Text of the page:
“I think that there are better ways to spend $27,000 and I just know that the city will end up taking care of and maintaining the lights once they start having problems,” he continued.
Council member Deb Leahy made a motion to give $5,000 from the City Recycling Fund to B.I.D. for the lights project Charlie Block seconded the motion. Council members Leahy, Block and Ron Olds voted yes with Montgomery casting the lone o vote.
“We receive $10/month from each business owner and will use this continued funding to provide the upkeep and maintenance on the lights,” Swanson assured the council.
Under Reports, Lights Commissioner Britt German reported that they are trying to finish up their work at the former Kildare Lumber site so that Paulsen’s can start their work on the alley project east of New Life Interiors.
Water Commissioner Dallas Nichols reported that the sewer project out south of town had been completed and pressure tested. His department is working on routine summer maintenance.
Cozad Police Chief Mark Montgomery reported that the evidence room in the city building in not air-conditioned.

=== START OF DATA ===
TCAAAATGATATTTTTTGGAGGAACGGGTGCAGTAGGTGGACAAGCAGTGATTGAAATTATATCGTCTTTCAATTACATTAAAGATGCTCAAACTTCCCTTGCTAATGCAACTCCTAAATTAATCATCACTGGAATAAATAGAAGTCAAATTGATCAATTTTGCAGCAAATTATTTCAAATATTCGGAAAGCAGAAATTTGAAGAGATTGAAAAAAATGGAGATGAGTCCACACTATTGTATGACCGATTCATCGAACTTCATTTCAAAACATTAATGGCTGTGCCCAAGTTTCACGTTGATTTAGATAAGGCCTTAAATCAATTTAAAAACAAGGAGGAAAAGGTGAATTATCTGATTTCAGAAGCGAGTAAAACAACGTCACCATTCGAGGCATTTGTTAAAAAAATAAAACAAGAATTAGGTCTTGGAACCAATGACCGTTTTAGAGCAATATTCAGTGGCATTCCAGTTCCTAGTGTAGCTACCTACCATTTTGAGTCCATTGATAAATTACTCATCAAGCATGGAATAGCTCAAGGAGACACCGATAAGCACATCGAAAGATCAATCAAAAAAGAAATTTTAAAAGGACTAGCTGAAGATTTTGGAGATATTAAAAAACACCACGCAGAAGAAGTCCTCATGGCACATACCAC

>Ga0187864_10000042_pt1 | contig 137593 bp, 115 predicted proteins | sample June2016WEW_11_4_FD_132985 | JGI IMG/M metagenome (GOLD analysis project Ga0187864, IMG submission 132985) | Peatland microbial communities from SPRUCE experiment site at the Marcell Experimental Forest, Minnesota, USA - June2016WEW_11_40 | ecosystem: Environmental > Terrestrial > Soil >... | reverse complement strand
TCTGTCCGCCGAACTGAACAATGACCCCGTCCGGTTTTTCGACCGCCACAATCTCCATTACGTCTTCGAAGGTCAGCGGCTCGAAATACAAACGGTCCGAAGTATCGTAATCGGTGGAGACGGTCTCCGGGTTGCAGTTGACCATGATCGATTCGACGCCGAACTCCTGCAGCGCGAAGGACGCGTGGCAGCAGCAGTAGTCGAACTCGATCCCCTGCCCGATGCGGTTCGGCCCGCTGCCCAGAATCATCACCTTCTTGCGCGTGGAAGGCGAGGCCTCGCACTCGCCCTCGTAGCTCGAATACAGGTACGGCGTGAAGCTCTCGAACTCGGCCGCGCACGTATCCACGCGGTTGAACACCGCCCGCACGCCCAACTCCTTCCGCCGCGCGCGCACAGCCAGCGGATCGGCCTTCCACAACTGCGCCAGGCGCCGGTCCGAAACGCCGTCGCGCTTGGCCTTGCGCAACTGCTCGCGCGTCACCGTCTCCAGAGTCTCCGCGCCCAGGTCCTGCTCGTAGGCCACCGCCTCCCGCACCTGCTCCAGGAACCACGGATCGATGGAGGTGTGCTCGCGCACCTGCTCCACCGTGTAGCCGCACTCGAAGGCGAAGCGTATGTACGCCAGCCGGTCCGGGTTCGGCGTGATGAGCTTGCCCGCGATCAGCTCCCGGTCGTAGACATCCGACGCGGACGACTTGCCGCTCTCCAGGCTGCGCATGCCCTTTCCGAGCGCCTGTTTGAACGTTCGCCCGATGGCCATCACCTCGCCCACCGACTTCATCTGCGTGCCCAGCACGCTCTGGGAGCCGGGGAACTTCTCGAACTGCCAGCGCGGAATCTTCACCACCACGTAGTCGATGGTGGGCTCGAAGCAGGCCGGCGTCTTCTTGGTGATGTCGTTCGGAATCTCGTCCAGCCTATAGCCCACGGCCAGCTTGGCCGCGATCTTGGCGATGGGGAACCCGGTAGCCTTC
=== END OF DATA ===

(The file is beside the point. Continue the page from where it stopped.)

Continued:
“Items in there get really smelly such as blood-stained clothing, “ Montgomery said.
“I am going to check into the costs of taking out the old door and building a new wall to get an airtight evidence room and submit this as a budget item for next year,” Montgomery continued.
Montgomery also reported that the pick-up was built on June 11th and that it will be shipped when all of the extra-added equipment is added.
Montgomery noted that the city had mowed the area surrounding the former Monroe Auto Building and that from now on Steve Gomez will be doing the mowing.
Mayor Nancy Meyer reported that she had met with State Senator Matt Williams concerning the tax rebate for Cozad’s volunteer firefighters. City Attorney Scott Trusdale has been requested to write an affidavit to be sent in and Fire Chief Travis Lee has been asked to supply the number of qualifying firefighters for this rebate for 2016.
The next regular meeting for the council is scheduled for Monday, July 9th at 7:30 p.m.